I was born in Atlanta, GA, and I received my BS in Biology from the University of Virginia in 2006. I completed my PhD in Neuroscience 2013 from Emory University in Atlanta, GA. From 2013-2019, I was a postdoctoral researcher at the University of California Davis before moving to Utah State to start my faculty position.
Oxytocin, Part Two
I study the hormone oxytocin, which is produced in your brain and is classically known for its role in childbirth, where it initiates uterine contractions during labor. In recent decades, researchers have found that oxytocin isn’t just a maternal hormone; it’s also critical for the formation and maintenance of strong social bonds and for the social and cognitive abilities that allow us to behave and interact with others in expected ways. Because of its role in modulating sociality, oxytocin has been implicated in the underlying neurobiology of autism spectrum disorder, a human developmental condition that’s characterized in part by deficits in social communication. Oxytocin has also begun to be used as an experimental therapeutic to improve the social symptoms of this condition.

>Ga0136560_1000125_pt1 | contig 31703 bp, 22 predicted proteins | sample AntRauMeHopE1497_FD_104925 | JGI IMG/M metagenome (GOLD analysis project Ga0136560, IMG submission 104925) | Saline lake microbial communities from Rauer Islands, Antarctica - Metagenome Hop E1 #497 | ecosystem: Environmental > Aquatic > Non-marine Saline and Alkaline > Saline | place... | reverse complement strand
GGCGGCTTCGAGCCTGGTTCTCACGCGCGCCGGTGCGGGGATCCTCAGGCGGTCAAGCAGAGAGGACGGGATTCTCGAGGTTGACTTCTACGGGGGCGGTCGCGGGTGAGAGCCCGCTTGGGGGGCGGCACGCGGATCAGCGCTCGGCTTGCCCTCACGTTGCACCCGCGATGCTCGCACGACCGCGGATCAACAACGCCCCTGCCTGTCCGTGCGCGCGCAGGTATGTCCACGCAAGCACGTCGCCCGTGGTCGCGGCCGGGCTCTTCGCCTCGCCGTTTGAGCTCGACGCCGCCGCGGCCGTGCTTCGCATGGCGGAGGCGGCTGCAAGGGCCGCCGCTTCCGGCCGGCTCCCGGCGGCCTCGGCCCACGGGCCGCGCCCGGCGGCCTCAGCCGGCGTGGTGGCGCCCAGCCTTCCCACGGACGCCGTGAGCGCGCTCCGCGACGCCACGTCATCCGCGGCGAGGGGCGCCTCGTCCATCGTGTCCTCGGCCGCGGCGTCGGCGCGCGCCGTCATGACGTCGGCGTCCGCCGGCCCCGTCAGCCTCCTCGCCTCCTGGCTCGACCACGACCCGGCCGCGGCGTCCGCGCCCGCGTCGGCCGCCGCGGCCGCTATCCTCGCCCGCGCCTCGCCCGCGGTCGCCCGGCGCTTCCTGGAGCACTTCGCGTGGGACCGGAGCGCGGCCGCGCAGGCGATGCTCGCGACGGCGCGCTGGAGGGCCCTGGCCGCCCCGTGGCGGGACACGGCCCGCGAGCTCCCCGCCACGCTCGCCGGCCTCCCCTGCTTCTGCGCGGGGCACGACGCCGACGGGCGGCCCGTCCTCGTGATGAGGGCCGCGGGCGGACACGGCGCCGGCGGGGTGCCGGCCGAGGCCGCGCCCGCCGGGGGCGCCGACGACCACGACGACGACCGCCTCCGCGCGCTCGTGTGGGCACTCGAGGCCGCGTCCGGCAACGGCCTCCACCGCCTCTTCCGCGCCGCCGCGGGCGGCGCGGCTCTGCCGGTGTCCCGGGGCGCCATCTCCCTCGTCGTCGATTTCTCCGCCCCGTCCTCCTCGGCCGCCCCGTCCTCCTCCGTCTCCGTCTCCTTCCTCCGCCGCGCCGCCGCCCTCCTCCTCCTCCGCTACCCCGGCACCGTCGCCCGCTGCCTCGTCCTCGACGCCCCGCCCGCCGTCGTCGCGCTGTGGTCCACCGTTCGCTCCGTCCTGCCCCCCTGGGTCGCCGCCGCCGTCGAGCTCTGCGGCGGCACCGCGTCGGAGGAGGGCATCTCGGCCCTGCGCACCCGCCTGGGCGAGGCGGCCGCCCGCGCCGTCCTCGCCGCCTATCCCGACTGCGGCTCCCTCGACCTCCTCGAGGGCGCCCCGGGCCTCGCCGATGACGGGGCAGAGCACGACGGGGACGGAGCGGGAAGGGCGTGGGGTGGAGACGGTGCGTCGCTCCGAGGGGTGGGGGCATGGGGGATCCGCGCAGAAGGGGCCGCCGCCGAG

Hormones like oxytocin function in our bodies by binding selectively to a receptor molecule on a cell. My research has focused on defining where oxytocin receptors are located in the brain and at what levels are they expressed. In order to determine whether oxytocin receptors are expressed in different regions or in different amounts in the autistic brain, I studied postmortem human brain tissue that was donated from individuals who had autism while they were alive, compared to specimens from typically developing donors. I found the first evidence for dysregulated levels of the oxytocin receptor in two regions of the autistic brain: a reward region called the ventral pallidum and an area of the basal forebrain that controls selective and sustained visual attention. I also found that typically developing specimens had a peak in the amount of oxytocin receptors in that reward area in early childhood around ages 2-5, which was absent in autistic specimens and may imply a critical period in social development. This work has important implications for our understanding of the biological basis for social symptomology seen in these individuals.